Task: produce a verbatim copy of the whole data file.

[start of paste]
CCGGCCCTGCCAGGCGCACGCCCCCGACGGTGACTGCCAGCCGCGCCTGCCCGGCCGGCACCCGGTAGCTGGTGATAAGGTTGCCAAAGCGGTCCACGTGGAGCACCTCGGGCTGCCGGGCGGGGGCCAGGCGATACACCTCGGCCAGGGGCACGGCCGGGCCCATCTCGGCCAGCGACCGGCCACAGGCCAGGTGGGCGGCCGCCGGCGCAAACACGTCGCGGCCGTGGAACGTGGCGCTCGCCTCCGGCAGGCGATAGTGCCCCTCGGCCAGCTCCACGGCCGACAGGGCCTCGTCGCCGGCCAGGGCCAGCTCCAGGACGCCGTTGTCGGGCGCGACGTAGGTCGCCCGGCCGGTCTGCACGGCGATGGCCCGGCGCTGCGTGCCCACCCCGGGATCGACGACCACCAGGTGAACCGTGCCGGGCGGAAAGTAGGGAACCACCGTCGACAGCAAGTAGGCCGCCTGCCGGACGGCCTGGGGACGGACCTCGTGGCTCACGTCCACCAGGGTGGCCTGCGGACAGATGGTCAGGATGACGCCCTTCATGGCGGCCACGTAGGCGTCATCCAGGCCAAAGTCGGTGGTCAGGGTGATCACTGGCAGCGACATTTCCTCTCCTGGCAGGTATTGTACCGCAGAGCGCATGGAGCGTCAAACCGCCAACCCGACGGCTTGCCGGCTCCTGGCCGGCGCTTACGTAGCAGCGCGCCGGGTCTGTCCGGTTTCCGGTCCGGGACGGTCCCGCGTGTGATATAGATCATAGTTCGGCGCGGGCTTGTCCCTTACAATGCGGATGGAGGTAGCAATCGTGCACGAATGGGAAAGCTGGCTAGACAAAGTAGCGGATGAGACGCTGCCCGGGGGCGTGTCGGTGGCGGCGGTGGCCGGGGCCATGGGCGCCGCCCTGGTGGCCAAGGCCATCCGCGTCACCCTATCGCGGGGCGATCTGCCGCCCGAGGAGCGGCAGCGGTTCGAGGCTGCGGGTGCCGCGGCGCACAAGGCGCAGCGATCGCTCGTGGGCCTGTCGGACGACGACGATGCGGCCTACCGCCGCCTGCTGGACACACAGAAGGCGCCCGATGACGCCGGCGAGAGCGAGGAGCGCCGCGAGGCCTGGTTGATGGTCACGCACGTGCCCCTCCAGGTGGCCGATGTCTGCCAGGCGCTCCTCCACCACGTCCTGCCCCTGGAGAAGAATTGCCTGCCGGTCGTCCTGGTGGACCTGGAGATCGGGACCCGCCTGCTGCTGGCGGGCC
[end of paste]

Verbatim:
CCGGCCCTGCCAGGCGCACGCCCCCGACGGTGACTGCCAGCCGCGCCTGCCCGGCCGGCACCCGGTAGCTGGTGATAAGGTTGCCAAAGCGGTCCACGTGGAGCACCTCGGGCTGCCGGGCGGGGGCCAGGCGATACACCTCGGCCAGGGGCACGGCCGGGCCCATCTCGGCCAGCGACCGGCCACAGGCCAGGTGGGCGGCCGCCGGCGCAAACACGTCGCGGCCGTGGAACGTGGCGCTCGCCTCCGGCAGGCGATAGTGCCCCTCGGCCAGCTCCACGGCCGACAGGGCCTCGTCGCCGGCCAGGGCCAGCTCCAGGACGCCGTTGTCGGGCGCGACGTAGGTCGCCCGGCCGGTCTGCACGGCGATGGCCCGGCGCTGCGTGCCCACCCCGGGATCGACGACCACCAGGTGAACCGTGCCGGGCGGAAAGTAGGGAACCACCGTCGACAGCAAGTAGGCCGCCTGCCGGACGGCCTGGGGACGGACCTCGTGGCTCACGTCCACCAGGGTGGCCTGCGGACAGATGGTCAGGATGACGCCCTTCATGGCGGCCACGTAGGCGTCATCCAGGCCAAAGTCGGTGGTCAGGGTGATCACTGGCAGCGACATTTCCTCTCCTGGCAGGTATTGTACCGCAGAGCGCATGGAGCGTCAAACCGCCAACCCGACGGCTTGCCGGCTCCTGGCCGGCGCTTACGTAGCAGCGCGCCGGGTCTGTCCGGTTTCCGGTCCGGGACGGTCCCGCGTGTGATATAGATCATAGTTCGGCGCGGGCTTGTCCCTTACAATGCGGATGGAGGTAGCAATCGTGCACGAATGGGAAAGCTGGCTAGACAAAGTAGCGGATGAGACGCTGCCCGGGGGCGTGTCGGTGGCGGCGGTGGCCGGGGCCATGGGCGCCGCCCTGGTGGCCAAGGCCATCCGCGTCACCCTATCGCGGGGCGATCTGCCGCCCGAGGAGCGGCAGCGGTTCGAGGCTGCGGGTGCCGCGGCGCACAAGGCGCAGCGATCGCTCGTGGGCCTGTCGGACGACGACGATGCGGCCTACCGCCGCCTGCTGGACACACAGAAGGCGCCCGATGACGCCGGCGAGAGCGAGGAGCGCCGCGAGGCCTGGTTGATGGTCACGCACGTGCCCCTCCAGGTGGCCGATGTCTGCCAGGCGCTCCTCCACCACGTCCTGCCCCTGGAGAAGAATTGCCTGCCGGTCGTCCTGGTGGACCTGGAGATCGGGACCCGCCTGCTGCTGGCGGGCC